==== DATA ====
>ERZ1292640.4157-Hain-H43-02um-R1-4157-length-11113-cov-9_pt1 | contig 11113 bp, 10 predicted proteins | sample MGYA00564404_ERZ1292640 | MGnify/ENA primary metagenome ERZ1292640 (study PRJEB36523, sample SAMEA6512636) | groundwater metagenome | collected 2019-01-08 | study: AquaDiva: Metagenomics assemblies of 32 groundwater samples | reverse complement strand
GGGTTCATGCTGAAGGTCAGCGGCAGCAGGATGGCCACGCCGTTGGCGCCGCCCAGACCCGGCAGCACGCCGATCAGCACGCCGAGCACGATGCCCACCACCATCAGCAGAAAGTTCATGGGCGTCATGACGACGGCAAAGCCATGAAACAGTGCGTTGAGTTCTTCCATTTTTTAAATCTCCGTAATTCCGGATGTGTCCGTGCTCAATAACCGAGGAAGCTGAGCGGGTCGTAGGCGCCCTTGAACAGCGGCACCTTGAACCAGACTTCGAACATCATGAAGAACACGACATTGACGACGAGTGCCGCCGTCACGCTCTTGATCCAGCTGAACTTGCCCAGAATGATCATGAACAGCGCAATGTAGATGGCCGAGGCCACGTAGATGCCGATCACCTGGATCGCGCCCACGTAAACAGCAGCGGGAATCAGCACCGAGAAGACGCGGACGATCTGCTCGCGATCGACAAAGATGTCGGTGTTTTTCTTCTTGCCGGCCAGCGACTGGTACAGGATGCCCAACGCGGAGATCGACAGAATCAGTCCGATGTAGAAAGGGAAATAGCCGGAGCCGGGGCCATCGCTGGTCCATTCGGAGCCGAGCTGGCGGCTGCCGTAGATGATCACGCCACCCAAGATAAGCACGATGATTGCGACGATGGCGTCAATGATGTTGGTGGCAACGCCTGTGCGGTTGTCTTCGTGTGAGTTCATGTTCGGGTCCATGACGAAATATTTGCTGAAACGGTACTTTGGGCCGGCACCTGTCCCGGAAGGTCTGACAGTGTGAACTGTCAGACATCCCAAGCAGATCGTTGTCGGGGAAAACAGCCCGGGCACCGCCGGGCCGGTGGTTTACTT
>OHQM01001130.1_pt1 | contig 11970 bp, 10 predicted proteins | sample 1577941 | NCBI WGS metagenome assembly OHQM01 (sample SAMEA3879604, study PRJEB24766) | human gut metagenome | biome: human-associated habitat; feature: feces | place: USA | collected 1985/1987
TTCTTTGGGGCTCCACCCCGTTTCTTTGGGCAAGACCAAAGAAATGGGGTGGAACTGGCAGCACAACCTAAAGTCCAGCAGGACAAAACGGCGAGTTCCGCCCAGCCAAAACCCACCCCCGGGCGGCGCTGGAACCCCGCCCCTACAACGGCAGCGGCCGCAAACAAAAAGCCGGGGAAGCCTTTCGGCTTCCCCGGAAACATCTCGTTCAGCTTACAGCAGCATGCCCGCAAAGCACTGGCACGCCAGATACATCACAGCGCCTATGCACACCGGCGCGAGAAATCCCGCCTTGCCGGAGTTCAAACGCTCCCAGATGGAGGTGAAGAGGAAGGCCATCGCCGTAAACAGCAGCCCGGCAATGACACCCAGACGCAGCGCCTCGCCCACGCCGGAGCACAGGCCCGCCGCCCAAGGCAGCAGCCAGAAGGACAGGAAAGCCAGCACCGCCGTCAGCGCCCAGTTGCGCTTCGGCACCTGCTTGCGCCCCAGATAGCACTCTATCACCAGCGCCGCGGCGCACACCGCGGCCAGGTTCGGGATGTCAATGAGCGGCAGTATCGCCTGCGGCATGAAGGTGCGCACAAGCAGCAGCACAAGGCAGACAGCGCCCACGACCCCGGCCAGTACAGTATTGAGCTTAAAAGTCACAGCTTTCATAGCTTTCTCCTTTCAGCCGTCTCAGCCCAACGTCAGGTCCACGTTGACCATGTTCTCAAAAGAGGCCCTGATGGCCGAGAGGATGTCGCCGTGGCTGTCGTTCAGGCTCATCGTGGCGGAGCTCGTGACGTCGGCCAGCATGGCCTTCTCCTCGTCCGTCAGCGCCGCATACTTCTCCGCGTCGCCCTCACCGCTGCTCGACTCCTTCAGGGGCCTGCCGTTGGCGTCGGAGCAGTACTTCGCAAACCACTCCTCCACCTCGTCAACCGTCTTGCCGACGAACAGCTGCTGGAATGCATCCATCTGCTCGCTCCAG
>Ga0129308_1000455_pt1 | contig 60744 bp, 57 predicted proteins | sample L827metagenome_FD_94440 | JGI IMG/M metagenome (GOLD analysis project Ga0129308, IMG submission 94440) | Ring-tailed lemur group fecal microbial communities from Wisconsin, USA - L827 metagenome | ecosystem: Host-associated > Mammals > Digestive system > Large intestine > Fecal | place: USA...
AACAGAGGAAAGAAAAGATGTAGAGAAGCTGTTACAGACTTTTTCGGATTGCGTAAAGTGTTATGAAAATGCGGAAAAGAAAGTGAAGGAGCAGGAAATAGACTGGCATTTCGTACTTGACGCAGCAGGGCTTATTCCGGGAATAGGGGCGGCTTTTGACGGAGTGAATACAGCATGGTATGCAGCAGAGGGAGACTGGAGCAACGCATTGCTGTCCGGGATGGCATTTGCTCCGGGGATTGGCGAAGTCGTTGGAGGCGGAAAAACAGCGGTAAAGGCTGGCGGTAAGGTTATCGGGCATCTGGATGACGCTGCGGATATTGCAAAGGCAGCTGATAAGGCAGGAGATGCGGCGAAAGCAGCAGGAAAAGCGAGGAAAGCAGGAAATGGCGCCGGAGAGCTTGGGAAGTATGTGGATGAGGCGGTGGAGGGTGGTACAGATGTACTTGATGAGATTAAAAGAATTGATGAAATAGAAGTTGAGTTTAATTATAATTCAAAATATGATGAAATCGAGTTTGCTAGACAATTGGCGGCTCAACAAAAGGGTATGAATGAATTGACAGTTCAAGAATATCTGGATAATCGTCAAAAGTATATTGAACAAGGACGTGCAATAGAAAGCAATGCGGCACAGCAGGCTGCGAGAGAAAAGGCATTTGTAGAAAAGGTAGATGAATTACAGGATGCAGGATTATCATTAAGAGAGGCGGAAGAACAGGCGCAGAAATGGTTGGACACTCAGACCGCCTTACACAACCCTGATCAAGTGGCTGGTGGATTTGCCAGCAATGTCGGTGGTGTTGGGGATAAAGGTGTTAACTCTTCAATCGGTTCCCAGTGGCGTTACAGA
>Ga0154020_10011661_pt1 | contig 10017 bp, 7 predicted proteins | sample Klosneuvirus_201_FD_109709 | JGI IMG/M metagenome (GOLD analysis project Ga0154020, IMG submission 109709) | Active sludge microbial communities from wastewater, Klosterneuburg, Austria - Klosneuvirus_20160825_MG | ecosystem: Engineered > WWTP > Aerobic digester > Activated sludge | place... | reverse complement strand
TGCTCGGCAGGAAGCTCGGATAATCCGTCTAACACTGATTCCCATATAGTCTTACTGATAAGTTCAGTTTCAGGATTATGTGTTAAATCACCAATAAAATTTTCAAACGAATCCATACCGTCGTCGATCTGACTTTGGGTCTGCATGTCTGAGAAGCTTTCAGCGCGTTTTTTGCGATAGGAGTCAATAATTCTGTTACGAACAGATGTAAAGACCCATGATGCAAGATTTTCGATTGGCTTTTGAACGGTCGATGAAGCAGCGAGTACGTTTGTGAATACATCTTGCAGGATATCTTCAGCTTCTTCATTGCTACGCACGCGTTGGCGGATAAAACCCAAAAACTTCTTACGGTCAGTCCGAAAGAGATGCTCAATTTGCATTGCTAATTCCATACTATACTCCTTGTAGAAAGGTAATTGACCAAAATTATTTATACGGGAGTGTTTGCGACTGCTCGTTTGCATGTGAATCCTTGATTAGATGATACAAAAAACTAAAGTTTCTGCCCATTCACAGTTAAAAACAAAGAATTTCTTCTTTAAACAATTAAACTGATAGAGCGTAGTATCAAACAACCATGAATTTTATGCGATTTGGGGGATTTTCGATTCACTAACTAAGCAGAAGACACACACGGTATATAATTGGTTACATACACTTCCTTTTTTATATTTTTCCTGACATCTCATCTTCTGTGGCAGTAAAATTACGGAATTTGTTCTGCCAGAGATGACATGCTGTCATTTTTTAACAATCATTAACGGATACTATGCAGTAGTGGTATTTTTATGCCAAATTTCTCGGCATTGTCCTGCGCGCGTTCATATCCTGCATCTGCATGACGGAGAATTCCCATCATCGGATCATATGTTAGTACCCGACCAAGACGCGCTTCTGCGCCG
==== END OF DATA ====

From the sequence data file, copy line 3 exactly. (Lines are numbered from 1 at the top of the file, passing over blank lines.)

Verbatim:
>OHQM01001130.1_pt1 | contig 11970 bp, 10 predicted proteins | sample 1577941 | NCBI WGS metagenome assembly OHQM01 (sample SAMEA3879604, study PRJEB24766) | human gut metagenome | biome: human-associated habitat; feature: feces | place: USA | collected 1985/1987